TEHRAN, Iran (AP) — Air France resumed flights to Iran Sunday after last year's landmark deal to curb Iranian nuclear activities, as part of larger French and European efforts to rebuild trade ties long frozen by sanctions.
The direct flight from Paris to Tehran was the first since 2008. French Transport Minister Alain Vidalies and a business leaders' delegation were on board flight AF 378 that took off from Roissy Charles de Gaulle airport after noon.
Air France CEO Frederic Gagey was optimistic the line would prove profitable. "It's a touristic destination which I believe is going to become very popular, very attractive," he said. Air France is also counting on Paris to become a hub for American and other tourists headed to Tehran.
Asghar Fakhrieh Kashan, Iran's deputy transport minister, welcomed the resumption of the flight. "The current situation has fortunately given the opportunity to both countries to restore their relations to their normal former state. It interestingly seems that the Islamic Republic's aviation sector has been dominated by France and French industries," he said.
The resumption of flights will restore a longstanding aviation link between the two countries. The airline operated flights to Tehran from 1946 until October 2008, when they were suspended amid U.N. and EU sanctions against Iran over its nuclear program.
The plans have sparked debate within the airline, with some female crew members objecting to having to cover their hair while in Iran, in line with Iranian law. Air France said earlier this month it would allow female pilots and cabin crew to opt out of assigned Tehran flights if they object to covering their hair.
"Tolerance and respect for the cultures and customs in the countries served by the airline are part of the fundamental values of Air France and its staff," it said.
French relations with Iran are nothing if not complex. Iran is indebted to France for hosting Ayatollah Ruhollah Khomeini, the man who fathered the Islamic revolution from his rental home outside Paris, toppling the Pahlavi dynasty and upsetting the world order.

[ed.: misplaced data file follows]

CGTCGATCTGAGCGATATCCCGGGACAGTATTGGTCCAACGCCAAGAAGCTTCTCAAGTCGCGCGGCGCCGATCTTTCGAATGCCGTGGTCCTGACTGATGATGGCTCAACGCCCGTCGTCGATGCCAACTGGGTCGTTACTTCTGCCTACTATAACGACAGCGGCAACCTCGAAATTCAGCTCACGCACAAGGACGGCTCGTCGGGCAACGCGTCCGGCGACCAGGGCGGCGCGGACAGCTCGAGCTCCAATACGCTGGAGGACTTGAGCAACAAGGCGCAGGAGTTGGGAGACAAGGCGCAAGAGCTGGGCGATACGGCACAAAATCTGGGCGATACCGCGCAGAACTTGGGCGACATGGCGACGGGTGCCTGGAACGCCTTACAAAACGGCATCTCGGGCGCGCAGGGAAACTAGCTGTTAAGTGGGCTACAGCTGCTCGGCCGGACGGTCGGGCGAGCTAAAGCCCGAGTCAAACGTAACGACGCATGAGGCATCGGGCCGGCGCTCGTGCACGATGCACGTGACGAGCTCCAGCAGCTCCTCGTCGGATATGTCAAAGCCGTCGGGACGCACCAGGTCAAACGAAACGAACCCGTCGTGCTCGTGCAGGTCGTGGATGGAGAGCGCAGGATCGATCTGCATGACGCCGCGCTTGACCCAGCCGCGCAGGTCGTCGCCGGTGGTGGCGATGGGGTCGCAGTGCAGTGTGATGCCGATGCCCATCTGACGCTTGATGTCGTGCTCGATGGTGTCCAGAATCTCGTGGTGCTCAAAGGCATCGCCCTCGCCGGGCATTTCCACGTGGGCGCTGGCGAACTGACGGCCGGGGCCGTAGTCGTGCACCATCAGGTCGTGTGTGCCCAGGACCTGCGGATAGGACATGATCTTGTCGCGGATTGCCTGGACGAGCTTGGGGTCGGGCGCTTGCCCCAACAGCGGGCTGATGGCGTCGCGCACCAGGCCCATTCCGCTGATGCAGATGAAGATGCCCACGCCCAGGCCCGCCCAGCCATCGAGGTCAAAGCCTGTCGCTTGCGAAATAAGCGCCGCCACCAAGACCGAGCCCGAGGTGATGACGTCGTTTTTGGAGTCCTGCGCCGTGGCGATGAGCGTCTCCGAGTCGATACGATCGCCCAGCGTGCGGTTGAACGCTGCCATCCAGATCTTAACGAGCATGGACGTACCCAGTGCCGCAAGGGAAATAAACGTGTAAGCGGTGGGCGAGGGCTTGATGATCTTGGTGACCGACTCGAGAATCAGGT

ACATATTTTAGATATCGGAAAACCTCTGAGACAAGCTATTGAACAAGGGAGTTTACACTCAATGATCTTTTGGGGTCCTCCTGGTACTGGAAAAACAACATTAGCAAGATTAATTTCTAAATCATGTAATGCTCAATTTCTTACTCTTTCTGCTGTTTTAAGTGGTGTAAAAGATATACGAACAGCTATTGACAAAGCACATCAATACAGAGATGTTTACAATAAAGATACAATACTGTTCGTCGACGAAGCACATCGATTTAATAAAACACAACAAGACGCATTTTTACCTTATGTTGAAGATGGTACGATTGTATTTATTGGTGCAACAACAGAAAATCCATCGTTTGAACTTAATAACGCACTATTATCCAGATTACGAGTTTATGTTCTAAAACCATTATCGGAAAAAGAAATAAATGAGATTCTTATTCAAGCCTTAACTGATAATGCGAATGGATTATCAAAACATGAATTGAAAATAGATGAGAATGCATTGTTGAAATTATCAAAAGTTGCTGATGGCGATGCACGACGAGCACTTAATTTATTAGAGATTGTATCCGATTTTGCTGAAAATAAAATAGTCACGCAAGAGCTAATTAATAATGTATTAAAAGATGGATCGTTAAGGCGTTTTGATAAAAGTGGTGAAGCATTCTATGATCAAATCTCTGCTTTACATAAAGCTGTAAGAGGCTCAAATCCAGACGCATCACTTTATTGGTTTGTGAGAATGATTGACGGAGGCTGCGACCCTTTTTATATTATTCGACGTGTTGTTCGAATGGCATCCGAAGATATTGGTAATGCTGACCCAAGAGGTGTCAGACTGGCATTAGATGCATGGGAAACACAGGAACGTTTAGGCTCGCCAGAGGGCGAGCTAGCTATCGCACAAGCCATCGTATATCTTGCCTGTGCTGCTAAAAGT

The street where the French Embassy in Tehran sits is now named rue Neauphle-le-Château, the French town where Khomeini lived and sent messages to his countrymen before returning home to become the Islamic Republic's supreme leader.
But France was also the last holdout in the nuclear negotiations that led to the lifting of economic sanctions and will give Tehran a windfall in cash.
French president Francois Hollande welcomed Iranian President Hassan Rouhani to Paris in January, hailing the visit as "a new chapter of our relationship." The two countries signed some 20 deals during the visit, including one valued at $25 billion for Iran Air to buy 118 aircraft from Airbus.
For Iranians, some of whom complain that the nuclear deal has not yet produced visible benefits, the resumption of European flights from Tehran's Imam Khomenei International Airport is one tangible change. Oil-rich Iran is hoping to diversify its economy and boost growth by increasing the number of western tourists and investors visiting the country.
Air France will fly to Iran three times a week. German carrier Lufthansa and Austrian Airlines also run several flights a week connecting Iran and Europe. British Airways plans to resume operations to Iran starting this summer.
Associated Press writers Adam Schreck in Dubai, United Arab Emirates, and Angela Charlton in Paris contributed reporting.